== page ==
In the Matter of the Estate of Edward Wlodarczyk, No. A-0258-16T4, 2018 WL 3431779 (N.J. Super. Ct. App. Div. July 17, 2018)
In the Matter of the Estate of Edward Wlodarczyk, No. A-0258-16T4, 2018 WL 3431779 (N.J. Super. Ct. App. Div. July 17, 2018).
Plaintiff Anna Wlodarczyk (“Anna”) appealed from an order granting a motion by Trinity Evangelical Lutheran Church (“Trinity Church”) for involuntary dismissal at the close of Anna’s case. The Attorney General of New Jersey, in its parens patriae capacity, joined in the motion. Anna also appealed from an order granting her counsel fees, arguing the amount awarded was less than the amount sought.
Plaintiff’s son was the testator, Edward Wlodarczyk. He executed a pour-over will and revocable living trust. He was unmarried and childless when he executed the will and trust. Anna was his mother and sole heir. Id. at *2. Pursuant to the terms of the will, the testator divided his $2.1 million estate between Anna and Trinity Church in equal shares. Id. As a pour-over will, the testator devised his entire estate to the trust. Id. According to the trust agreement, he designated himself as the sole trustee until his death, and then the trust income and principal would be divided equally between his mother and Trinity Church. Id. at *3.
Edward died on November 21, 2012, and his will was admitted to probate. Anna filed a verified complaint challenging the validity of the will and trust. She alleged the will and trust were the product of a consumer fraud scheme and did not evince her son’s intent to provide for her. Id. at *5-6. An attorney had prepared the will and trust pursuant to a referral from an estate planning coordinator. The coordinator met with the testator and relayed information to the attorney. The attorney spoke with the testator on the telephone, prepared the documents and forwarded them to the coordinator for delivery to the testator. Id. at *3-4.
The trial court found that the attorney’s use of a template to prepare the documents was not fatal, reasoning that “[l]awyers do it all the time, and they trade documents and update them [.]” Id. at *7. Nor did the trial court find any issue with the amount of time the attorney spent with the testator during telephone conference. Id. The court found no indication the coordinator did anything wrong by performing the intake and referral. Id. at *8. Additionally, the trial court recognized that undue influence was not an issue because the contact between the coordinator and testator was so limited. Id. at *9. Ultimately, the trial court found the process of executing the testamentary documents was streamlined and not characterized by a typical in-person meeting at a lawyer’s office; nevertheless there was no evidence to invalidate the will or trust. Id. The trial court granted the motion for involuntary dismissal at the close of Anna’s case, but also granted Anna’s motion for counsel fees, finding she had reasonable cause to challenge the will. Id.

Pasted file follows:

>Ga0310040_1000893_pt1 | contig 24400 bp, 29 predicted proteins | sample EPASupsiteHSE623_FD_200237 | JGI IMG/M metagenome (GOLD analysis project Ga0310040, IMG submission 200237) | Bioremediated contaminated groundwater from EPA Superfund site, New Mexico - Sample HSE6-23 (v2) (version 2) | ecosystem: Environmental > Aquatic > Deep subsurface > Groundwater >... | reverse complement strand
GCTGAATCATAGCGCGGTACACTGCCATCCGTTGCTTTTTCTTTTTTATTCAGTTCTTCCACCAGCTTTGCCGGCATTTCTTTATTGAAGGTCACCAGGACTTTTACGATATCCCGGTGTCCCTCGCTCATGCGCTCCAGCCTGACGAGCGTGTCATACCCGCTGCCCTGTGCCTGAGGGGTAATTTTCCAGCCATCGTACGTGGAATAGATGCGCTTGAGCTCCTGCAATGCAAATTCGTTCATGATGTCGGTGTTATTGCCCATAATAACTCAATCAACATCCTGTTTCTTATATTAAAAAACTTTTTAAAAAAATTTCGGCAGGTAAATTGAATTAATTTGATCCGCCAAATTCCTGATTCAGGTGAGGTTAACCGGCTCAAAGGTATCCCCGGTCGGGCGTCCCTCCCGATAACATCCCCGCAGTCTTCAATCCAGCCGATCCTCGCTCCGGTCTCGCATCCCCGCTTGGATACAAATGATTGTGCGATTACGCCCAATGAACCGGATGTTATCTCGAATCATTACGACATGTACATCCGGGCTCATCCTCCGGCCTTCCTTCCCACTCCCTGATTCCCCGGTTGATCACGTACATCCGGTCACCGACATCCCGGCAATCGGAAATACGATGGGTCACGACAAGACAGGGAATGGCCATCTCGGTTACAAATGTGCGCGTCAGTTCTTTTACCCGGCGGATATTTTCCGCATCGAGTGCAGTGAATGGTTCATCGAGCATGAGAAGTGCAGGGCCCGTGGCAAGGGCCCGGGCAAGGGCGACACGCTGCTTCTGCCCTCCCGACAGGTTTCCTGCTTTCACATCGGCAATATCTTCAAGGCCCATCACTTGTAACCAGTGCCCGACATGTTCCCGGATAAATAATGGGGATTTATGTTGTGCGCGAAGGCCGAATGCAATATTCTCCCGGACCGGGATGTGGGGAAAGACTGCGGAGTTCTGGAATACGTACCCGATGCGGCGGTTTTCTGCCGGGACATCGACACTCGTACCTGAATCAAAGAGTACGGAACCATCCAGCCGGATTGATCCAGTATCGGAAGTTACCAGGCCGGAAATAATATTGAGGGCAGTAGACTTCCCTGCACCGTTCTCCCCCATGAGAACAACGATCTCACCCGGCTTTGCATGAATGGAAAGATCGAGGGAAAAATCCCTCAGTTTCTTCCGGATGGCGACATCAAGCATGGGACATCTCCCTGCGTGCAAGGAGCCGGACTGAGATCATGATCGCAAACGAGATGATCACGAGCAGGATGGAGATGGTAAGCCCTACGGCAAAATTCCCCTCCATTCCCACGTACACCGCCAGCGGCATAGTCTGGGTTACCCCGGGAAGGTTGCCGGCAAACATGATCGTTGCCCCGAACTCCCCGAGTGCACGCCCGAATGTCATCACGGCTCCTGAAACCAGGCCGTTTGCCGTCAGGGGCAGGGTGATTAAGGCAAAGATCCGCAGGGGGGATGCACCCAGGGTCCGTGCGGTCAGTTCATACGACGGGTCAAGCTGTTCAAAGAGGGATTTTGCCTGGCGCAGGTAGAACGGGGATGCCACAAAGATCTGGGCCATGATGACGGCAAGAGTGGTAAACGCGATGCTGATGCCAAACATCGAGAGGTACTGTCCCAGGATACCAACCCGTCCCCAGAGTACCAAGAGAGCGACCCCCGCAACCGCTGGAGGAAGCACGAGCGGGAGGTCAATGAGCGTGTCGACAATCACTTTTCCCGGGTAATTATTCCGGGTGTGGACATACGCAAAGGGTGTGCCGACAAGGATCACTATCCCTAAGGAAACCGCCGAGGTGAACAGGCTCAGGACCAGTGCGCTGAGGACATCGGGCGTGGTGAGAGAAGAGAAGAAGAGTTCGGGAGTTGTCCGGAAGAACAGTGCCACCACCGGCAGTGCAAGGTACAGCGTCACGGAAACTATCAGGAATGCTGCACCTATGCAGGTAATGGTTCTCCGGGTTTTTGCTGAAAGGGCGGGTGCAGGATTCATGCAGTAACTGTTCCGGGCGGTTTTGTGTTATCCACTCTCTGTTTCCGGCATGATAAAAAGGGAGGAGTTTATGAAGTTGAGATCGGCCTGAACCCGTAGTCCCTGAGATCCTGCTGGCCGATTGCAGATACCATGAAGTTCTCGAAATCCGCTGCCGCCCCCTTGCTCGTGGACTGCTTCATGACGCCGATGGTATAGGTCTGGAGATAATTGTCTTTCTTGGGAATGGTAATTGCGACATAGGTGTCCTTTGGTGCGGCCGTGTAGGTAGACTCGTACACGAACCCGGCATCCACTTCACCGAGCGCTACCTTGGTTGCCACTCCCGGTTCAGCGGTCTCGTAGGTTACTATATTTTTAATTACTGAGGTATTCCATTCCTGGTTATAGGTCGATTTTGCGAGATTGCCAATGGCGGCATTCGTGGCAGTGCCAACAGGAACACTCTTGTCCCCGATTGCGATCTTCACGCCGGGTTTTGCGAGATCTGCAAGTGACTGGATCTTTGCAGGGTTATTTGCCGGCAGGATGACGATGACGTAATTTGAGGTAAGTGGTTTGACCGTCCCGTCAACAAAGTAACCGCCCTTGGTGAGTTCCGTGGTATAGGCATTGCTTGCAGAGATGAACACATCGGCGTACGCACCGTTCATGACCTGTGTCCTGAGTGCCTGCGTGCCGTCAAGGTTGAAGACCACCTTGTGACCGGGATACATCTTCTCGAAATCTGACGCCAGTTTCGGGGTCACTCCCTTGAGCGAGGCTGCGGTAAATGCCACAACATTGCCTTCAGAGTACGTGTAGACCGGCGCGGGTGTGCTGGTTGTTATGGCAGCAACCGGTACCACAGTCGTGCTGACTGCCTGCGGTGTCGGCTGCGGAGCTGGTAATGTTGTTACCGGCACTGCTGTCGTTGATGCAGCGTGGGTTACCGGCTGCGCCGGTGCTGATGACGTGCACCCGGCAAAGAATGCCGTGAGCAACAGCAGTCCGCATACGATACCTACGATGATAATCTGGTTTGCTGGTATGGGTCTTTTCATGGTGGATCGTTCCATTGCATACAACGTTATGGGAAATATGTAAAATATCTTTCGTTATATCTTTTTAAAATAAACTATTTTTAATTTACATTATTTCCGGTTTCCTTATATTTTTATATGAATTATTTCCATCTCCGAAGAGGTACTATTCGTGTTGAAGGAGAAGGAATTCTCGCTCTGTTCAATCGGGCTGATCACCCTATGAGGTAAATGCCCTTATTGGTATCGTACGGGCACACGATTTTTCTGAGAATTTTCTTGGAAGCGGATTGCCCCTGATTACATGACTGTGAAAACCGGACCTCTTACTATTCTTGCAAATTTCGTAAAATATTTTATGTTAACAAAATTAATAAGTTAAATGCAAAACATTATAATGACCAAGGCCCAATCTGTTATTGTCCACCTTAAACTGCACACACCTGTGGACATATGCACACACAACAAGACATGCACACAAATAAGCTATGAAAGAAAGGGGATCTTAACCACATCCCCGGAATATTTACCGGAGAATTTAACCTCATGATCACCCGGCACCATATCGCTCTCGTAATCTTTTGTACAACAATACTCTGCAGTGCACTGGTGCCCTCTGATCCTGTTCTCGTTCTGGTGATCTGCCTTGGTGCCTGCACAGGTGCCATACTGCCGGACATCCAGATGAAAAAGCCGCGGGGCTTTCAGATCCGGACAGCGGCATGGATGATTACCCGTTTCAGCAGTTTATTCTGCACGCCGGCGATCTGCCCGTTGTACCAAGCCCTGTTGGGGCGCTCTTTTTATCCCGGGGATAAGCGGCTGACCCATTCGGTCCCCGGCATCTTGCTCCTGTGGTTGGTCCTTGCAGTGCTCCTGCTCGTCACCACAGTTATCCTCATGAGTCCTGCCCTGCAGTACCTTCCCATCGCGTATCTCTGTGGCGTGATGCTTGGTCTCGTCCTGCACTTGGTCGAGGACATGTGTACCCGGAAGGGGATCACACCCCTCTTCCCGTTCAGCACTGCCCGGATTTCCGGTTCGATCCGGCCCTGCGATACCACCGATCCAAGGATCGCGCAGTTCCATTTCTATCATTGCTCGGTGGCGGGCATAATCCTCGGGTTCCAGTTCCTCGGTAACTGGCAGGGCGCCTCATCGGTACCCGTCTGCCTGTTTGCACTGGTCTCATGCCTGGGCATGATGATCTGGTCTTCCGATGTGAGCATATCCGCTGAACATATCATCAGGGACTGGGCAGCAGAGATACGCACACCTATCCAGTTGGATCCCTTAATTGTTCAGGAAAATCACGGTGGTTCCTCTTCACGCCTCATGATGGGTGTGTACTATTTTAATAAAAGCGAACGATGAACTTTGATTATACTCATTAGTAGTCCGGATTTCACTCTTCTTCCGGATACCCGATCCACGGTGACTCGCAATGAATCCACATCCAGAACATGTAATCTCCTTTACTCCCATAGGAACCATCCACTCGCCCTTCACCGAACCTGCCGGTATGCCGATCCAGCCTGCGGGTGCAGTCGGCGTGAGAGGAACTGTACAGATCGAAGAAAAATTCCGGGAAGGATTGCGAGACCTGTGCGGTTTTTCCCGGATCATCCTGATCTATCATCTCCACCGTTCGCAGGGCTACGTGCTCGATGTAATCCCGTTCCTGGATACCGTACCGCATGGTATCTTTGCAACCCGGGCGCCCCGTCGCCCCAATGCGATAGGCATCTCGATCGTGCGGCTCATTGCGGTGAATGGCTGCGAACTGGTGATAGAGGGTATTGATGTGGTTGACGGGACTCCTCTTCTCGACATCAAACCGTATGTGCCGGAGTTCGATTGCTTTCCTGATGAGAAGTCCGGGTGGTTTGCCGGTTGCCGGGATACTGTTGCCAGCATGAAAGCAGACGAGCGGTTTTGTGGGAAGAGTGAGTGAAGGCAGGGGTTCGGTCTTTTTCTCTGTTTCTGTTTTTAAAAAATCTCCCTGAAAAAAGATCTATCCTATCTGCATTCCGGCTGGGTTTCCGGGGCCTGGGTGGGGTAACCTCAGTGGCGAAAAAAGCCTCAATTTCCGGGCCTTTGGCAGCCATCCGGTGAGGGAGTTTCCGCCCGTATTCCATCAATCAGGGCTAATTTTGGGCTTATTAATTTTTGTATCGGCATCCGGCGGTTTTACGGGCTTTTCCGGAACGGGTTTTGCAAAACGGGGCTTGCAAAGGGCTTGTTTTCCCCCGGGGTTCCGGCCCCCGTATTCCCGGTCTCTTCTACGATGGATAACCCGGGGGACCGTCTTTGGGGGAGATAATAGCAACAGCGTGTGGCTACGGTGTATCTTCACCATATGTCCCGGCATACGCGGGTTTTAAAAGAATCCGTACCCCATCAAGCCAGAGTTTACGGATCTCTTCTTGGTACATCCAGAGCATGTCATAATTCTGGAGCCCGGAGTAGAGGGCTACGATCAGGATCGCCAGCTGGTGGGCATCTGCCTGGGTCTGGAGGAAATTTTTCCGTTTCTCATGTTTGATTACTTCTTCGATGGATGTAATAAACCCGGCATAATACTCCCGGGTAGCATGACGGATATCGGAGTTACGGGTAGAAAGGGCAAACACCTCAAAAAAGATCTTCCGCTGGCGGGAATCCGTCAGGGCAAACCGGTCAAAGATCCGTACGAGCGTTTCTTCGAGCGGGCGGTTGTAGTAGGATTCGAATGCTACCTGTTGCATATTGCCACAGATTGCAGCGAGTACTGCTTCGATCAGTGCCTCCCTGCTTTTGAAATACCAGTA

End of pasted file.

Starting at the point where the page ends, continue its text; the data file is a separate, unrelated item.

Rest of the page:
The Appellate Division affirmed. Its independent review of the record led to the same conclusion as the trial judge: there was no evidence of fraudulent conduct in the procuring of the testator’s will and trust. Id. at *13. Rather, the testator’s intention was clearly expressed in the testamentary documents and there was no showing that the attorney or coordinator were affiliated with Trinity Church, which could implicate a conflict of interest. Id.
The Appellate Division parted with the trial court’s award of counsel fees. Pursuant to R. 4:42-9(a)(3), a trial court may grant attorney’s fees in probate actions. Id. at *15. Initially, although Anna did not succeed in challenging the will and trust, the court properly found she was entitled to a fee award. Anna had reasonable cause for contesting the validity of the will, pursuant to R. 4:42-9(a)(3), because she claimed the testator was the victim of a scam or fraud. Id. at *16. However, the trial court did not conduct the proper analysis; the trial court should have considered the “prevailing market rate in the community and ensured the rate is ‘fair, realistic, and accurate, or should make appropriate adjustments’.” Id. at *16 (quoting Rendine v. Pantzer, 141 N.J. 292, 337 (1995)).
The trial court awarded a blanket fee of $10,000, but did not determine the lodestar rate nor the reasonable amount of hours spent under the circumstances. Id. at *17. Thus, the appeals court noted the lower court only considered two of the eight factors under Rules of Professional Conduct 1.5(a)(1) and (4). Id. at *18. Accordingly, the Appellate Division vacated the order awarding counsel fees and remanded the issue to the trial court.